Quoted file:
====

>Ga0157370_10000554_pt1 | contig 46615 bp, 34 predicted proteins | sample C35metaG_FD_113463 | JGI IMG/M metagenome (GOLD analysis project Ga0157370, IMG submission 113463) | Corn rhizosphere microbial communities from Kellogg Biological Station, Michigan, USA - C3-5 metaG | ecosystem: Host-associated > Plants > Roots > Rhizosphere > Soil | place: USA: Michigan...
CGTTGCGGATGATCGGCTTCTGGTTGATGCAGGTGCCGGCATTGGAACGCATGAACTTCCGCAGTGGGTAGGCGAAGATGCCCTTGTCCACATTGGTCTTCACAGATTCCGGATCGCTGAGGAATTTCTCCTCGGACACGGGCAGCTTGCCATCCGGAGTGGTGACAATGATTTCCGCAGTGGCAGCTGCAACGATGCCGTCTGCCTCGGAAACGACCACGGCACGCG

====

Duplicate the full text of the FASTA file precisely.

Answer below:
>Ga0157370_10000554_pt1 | contig 46615 bp, 34 predicted proteins | sample C35metaG_FD_113463 | JGI IMG/M metagenome (GOLD analysis project Ga0157370, IMG submission 113463) | Corn rhizosphere microbial communities from Kellogg Biological Station, Michigan, USA - C3-5 metaG | ecosystem: Host-associated > Plants > Roots > Rhizosphere > Soil | place: USA: Michigan...
CGTTGCGGATGATCGGCTTCTGGTTGATGCAGGTGCCGGCATTGGAACGCATGAACTTCCGCAGTGGGTAGGCGAAGATGCCCTTGTCCACATTGGTCTTCACAGATTCCGGATCGCTGAGGAATTTCTCCTCGGACACGGGCAGCTTGCCATCCGGAGTGGTGACAATGATTTCCGCAGTGGCAGCTGCAACGATGCCGTCTGCCTCGGAAACGACCACGGCACGCG